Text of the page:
If Manchester United fans had been hoping Louis van Gaal would have the reverse effect to that of his predecessor, they’ll have been disappointed to see how literally the football gods had interpreted their prayers.
Where David Moyes flattered to deceive through a 4-1 away victory over Swansea on the opening day of the previous campaign, the Red Devils’ newly appointed Dutchman got off to a very different type of false start in falling 2-1 to the Jacks.
And Van Gaal oversaw the defeat standing before of side’s onlooking – and expectant – home fans, at that.
If subsequent events under Moyes taught us anything, however, it’s that opening fixtures aren’t always a reliable forecast for the remaining 37 games of the campaign and transfer activity will have a major say in how Van Gaal’s debut season in the country pans out.
Yet, Van Gaal already possesses an array of talent and, so, ensuring they perform to the standard expected will be the key factor upon which the all-conquering Dutchman is eventually judged.
Among the principle shortcomings levelled at Moyes was his handling over Juan Mata, and given the substantial expense to which United went in order to sign the ex-Chelsea playmaker, ensuring the player realises his full potential will be high on the Van Gaal’s to-do list.
The result of past experiences with Moyes, as well as with Jose Mourinho at Chelsea, Mata has come to be viewed as a instrument which demands a finely tuned understanding and appreciation. Van Gaal’s 3-5-2 system was supposed to be a means to unlocking the £37m man’s abilities, along with the task of addressing the tactical conundrum that is Wayne Rooney.
The problem, though, is that in doing so, Van Gaal has created further problems. The system requires at least four capable centre-backs (three starters and one as cover). The jury is out as to whether United have two and Jonny Evan’s history with injury is extensive.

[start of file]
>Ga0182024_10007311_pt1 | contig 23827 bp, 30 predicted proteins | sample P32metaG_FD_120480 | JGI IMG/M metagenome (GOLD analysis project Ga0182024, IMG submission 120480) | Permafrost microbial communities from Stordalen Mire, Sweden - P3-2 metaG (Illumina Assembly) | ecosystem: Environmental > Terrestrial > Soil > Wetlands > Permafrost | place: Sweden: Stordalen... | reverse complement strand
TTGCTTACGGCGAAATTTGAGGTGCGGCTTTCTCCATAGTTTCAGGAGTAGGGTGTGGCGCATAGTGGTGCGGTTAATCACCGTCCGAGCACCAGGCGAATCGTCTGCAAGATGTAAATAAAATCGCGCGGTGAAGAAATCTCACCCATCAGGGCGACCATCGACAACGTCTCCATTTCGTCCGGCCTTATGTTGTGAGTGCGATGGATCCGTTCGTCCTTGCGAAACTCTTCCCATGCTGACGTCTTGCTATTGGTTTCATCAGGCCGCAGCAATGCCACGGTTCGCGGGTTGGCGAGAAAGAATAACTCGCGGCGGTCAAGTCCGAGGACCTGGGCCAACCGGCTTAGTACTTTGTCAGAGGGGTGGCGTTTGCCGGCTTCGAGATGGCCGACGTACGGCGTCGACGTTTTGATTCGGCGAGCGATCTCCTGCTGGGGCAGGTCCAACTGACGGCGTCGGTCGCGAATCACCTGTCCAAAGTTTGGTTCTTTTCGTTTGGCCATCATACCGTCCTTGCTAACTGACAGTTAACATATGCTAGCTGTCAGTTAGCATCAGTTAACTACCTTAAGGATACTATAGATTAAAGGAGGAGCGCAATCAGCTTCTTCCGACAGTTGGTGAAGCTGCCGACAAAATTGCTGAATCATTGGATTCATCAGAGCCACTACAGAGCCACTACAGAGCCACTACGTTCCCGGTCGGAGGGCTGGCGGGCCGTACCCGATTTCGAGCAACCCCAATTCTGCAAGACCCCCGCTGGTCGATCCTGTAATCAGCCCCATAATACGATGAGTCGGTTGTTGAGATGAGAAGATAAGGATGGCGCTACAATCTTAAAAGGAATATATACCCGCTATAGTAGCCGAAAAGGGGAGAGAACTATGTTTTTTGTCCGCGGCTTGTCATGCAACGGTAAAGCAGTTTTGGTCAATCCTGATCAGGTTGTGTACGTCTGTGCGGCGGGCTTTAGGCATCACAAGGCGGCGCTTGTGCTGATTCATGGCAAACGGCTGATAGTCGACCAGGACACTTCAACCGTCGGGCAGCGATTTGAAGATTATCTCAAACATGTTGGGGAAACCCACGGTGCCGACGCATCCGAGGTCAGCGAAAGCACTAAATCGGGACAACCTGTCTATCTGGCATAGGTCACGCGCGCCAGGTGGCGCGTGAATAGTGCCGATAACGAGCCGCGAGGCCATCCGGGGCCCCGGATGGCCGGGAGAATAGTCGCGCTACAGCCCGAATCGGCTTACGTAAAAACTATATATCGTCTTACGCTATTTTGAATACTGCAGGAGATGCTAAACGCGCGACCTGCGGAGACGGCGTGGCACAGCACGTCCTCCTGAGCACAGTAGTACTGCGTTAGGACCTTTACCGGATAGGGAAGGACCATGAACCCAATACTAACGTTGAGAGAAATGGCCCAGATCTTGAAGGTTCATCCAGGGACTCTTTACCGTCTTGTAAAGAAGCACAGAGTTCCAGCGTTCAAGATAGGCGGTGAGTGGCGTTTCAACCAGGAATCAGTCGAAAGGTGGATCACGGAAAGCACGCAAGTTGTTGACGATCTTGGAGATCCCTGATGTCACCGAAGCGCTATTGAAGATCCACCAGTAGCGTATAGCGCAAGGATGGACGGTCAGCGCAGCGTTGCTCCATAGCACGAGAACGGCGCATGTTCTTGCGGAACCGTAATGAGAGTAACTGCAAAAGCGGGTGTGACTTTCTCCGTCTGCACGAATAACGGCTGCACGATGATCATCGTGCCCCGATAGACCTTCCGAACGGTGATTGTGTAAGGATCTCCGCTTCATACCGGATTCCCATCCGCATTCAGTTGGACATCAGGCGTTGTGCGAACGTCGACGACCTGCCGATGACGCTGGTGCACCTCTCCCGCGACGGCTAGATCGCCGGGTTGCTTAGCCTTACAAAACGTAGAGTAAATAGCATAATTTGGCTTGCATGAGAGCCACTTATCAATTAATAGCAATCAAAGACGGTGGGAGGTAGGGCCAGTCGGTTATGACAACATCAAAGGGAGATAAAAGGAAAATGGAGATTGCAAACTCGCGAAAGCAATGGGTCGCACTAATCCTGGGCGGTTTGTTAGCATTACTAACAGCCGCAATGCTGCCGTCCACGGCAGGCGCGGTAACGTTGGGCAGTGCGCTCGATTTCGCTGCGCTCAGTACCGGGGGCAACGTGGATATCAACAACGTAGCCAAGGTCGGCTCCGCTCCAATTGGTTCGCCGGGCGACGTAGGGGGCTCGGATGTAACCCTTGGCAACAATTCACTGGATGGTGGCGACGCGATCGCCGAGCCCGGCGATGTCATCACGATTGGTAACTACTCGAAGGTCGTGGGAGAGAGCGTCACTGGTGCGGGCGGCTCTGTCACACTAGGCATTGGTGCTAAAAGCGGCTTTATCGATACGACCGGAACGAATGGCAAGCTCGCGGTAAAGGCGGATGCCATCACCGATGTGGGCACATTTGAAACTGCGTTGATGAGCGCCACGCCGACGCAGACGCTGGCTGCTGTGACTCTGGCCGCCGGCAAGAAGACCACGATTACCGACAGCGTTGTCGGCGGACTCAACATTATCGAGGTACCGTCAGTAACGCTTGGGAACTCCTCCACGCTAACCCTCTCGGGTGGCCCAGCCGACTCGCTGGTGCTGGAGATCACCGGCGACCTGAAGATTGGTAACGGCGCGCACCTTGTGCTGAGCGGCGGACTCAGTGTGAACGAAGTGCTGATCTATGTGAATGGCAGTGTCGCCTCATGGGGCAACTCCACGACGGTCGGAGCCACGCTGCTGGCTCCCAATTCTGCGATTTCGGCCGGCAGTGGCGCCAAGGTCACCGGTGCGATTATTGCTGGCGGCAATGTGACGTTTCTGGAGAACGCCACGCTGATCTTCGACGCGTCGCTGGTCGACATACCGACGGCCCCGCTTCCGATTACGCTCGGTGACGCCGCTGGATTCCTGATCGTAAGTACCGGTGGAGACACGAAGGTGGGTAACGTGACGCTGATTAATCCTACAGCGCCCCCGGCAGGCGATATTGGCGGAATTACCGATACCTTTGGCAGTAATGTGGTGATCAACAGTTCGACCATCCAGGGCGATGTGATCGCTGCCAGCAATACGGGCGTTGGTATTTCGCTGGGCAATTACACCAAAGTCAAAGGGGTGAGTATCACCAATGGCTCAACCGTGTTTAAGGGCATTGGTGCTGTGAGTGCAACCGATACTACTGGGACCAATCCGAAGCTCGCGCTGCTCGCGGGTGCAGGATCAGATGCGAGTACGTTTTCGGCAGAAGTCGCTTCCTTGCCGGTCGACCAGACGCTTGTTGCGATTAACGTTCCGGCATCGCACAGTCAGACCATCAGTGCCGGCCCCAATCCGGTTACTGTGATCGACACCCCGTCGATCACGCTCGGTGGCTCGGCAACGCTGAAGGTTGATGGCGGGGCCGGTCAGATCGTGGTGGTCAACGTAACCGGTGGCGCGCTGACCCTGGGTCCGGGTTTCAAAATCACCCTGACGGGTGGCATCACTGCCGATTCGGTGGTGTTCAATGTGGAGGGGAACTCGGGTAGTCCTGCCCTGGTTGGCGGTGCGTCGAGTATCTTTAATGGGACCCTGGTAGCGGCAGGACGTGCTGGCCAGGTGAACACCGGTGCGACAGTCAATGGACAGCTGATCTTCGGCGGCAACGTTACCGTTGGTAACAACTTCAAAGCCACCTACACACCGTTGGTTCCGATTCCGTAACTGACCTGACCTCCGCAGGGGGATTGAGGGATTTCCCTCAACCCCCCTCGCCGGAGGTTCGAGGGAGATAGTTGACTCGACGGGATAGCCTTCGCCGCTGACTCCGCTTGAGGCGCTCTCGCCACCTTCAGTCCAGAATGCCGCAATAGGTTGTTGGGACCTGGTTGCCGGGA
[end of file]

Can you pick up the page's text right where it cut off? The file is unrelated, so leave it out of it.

Pertaining more to Mata’s performance against Swansea, there is also an absence of serviceable wing-backs, a position that has now become quite specialist given the universality of the flat back four.
Jesse Lingard’s placement in the role seemed enforced anyway, and so when the youngster was forced off through injury in the 25th minute, subsequent adjustments meant Van Gaal’s shiny new footballing framework drifted into 4-4-2 territory.
The result bore some of the symptoms on show during the period in which Mata struggled get going under Moyes.
Though his passing was generally consistent either side of the half-time whistle – and accompanying enforced tactical shift – Mata failed to create any goalscoring opportunities from open play after the interval. It must be said, however, that the creative output on display from the Red Devils’ record signing was, in general, below what’s come to be expected, anyway.
Precision is nothing if not applied to meaningful distribution and Mata impacted the tempo of the game very rarely throughout. The midfielder successfully executed 44 passes against the Swans, though just over half of those (23) went forward.
What’s more, Mata’s crossing throughout was mixed. The 26-year-old playmaker took the corner eventually turned in through Rooney’s unorthodox finish, though seven of nine were batted away by Swans defenders.
This was, ultimately, the extent of Mata’s contribution, along with one shot, one tackle and one header.
Having twice won Chelsea’s Player of the Year award and generally impressed during his time in the Premier League, there is undoubtedly much more to come from Mata. Yet, if it’s Van Gaal failing to get the best out of him rather than Moyes, you can expect a greater portion of the criticism to come his way, than was the case amid the backdrop of the Scotsman’s poor showing at the helm.
There is a sense of wish fulfilment going into what’s meant to be a new United era, in that the new system gives Mata the chance to perform in his favoured role. And it’s crucial that the Spaniard seize this chance going on, because should he fail to hit form soon a sizeable excuse to hide behind will have fallen away.